Adam Davis Barnes, 34, was brought in to the jail in Portland around 6 p.m. Thursday after being arrested in Portland, according to the sheriff’s office. He was found unresponsive in his holding cell a little more than an hour later.

The state medical examiner’s office performed an autopsy Friday morning, but the cause of death was not yet clear.

“We are told from the medical examiner’s office that they will require additional studies before they are prepared to rule on cause of death,” Portland Assistant Police Chief Vern Malloch said during a press conference Friday afternoon. “It does not appear to be suspicious at this time.”

Malloch said the staff at Walgreens on Allen Avenue called 911 on Thursday afternoon to report a man in the store who was behaving suspiciously and might be under the influence of drugs.

Portland officers arrived as Barnes was leaving the store in his vehicle. He did not stop when the officers tried to pull him over, Malloch said, and there was a brief pursuit. On Washington Avenue Extension, Barnes struck a parked and unattended utility trailer, but continued driving.

Shortly thereafter, he stopped the car and was arrested. Police found cocaine and prescription Xanax in the vehicle, but it was unclear how much. There were no field sobriety tests conducted.

“He was arrested without incident,” Malloch said. “At that point, he was compliant.”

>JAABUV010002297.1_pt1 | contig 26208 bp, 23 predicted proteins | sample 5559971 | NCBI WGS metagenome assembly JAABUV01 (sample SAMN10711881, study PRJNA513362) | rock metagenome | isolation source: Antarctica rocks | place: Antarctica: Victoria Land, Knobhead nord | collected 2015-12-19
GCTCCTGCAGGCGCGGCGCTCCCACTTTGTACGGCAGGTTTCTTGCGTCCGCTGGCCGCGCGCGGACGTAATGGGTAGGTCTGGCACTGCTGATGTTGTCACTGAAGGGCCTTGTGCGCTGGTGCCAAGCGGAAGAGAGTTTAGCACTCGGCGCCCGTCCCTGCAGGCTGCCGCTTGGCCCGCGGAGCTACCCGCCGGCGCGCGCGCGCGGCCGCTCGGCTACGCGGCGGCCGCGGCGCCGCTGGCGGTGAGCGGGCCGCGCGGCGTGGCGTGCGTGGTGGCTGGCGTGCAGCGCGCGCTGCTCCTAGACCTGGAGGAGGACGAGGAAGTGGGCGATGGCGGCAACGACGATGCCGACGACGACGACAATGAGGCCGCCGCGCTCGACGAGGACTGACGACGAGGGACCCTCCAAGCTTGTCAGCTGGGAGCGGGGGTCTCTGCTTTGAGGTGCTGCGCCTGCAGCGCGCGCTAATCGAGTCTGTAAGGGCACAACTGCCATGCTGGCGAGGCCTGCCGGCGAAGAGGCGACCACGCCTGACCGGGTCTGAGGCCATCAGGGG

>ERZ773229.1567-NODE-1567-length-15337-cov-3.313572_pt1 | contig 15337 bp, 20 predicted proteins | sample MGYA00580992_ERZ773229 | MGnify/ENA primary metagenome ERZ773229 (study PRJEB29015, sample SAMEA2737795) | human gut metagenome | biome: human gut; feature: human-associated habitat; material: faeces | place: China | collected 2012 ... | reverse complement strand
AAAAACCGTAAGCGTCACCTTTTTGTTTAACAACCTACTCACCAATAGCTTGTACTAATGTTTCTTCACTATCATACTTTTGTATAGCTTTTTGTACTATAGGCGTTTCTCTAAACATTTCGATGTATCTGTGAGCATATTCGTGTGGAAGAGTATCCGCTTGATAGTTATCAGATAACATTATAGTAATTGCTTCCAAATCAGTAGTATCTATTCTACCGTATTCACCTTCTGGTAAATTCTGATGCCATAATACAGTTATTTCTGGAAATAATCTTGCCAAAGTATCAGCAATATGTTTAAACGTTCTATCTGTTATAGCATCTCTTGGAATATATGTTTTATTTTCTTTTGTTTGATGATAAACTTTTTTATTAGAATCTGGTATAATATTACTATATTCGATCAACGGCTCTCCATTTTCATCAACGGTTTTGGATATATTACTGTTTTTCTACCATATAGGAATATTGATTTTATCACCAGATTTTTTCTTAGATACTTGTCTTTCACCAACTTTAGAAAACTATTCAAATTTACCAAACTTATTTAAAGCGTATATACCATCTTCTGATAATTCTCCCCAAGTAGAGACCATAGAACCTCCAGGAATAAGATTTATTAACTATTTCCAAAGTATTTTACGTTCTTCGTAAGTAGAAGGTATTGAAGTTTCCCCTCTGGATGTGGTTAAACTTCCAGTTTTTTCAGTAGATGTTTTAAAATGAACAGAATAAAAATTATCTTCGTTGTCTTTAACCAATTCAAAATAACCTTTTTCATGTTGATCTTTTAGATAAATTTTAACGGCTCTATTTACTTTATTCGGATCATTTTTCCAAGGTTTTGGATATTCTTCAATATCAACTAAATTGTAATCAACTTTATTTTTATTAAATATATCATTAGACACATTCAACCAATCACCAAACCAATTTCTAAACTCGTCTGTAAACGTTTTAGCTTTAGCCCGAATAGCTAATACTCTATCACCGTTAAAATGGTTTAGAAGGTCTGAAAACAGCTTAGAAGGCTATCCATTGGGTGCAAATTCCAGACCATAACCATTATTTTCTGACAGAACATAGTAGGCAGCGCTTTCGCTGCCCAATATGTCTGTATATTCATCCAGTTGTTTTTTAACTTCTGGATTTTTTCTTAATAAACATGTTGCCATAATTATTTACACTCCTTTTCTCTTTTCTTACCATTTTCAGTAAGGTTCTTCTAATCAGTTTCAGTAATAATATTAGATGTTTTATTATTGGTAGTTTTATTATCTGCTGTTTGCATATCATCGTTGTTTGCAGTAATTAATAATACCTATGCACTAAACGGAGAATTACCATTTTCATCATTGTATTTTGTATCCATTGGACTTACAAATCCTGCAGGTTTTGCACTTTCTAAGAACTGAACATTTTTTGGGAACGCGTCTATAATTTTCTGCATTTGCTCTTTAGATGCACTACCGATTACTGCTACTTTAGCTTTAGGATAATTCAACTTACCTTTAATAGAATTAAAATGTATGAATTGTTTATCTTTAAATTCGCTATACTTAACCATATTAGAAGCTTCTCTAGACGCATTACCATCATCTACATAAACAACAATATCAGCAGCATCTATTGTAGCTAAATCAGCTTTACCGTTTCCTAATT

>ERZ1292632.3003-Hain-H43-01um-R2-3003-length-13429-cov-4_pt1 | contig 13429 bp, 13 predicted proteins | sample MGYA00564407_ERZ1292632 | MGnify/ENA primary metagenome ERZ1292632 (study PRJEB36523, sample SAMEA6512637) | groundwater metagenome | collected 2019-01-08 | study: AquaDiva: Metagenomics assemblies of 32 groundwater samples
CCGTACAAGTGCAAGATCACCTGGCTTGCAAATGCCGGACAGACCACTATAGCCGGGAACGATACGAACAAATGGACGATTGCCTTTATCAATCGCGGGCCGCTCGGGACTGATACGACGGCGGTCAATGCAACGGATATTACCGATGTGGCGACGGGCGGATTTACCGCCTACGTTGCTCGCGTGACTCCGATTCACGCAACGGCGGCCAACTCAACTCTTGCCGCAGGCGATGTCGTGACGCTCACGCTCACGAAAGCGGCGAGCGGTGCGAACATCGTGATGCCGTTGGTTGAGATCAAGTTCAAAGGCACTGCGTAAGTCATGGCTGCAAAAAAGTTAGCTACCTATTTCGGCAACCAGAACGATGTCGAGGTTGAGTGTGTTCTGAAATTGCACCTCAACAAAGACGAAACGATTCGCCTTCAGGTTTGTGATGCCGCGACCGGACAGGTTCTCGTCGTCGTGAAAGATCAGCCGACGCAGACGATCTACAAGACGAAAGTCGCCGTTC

Chief Deputy Naldo Gagnon of the sheriff’s office said Barnes was walking and talking when he arrived at the jail. While he was too aggressive for a full medical screening, a nurse determined Barnes was medically stable to enter the jail and did not need to be transported to the hospital. Gagnon said Barnes needed “light assistance” walking to the holding cell but did not appear to be injured and never asked for medical attention.

Gagnon said there appeared to be “nothing wrong with him.”

“He answered all the questions to the satisfaction of the nurse to be admitted,” Gagnon aid. “There was nothing suspicious. … We have intoxicated people come in all the time that we deal with, and he was of the normal range.”

Barnes had been charged with failing to stop, possession of scheduled drugs, violating bail, leaving the scene of an accident, driving to endanger and falsifying evidence. His criminal record was not available Friday.

Jail officials checked on Barnes every 15 minutes in his holding cell, which Gagnon described as protocol. It was during one of these routine checks that he was found unresponsive, a little more than an hour after he had been brought in. The sheriff’s office said jail officers gave Barnes first aid and attempted CPR, until a Medcu ambulance arrived. The jail said Medcu paramedics also tried to resuscitate Barnes but were unsuccessful.

The sheriff’s office could not immediately say whether Barnes was pronounced dead at the jail, while en route to the hospital or at the hospital.

The death is being investigated by the sheriff’s office, Portland police and the state medical examiner’s office.

“As far as we can see right now, everything was done with protocol,” Gagnon said.

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Political Prisoners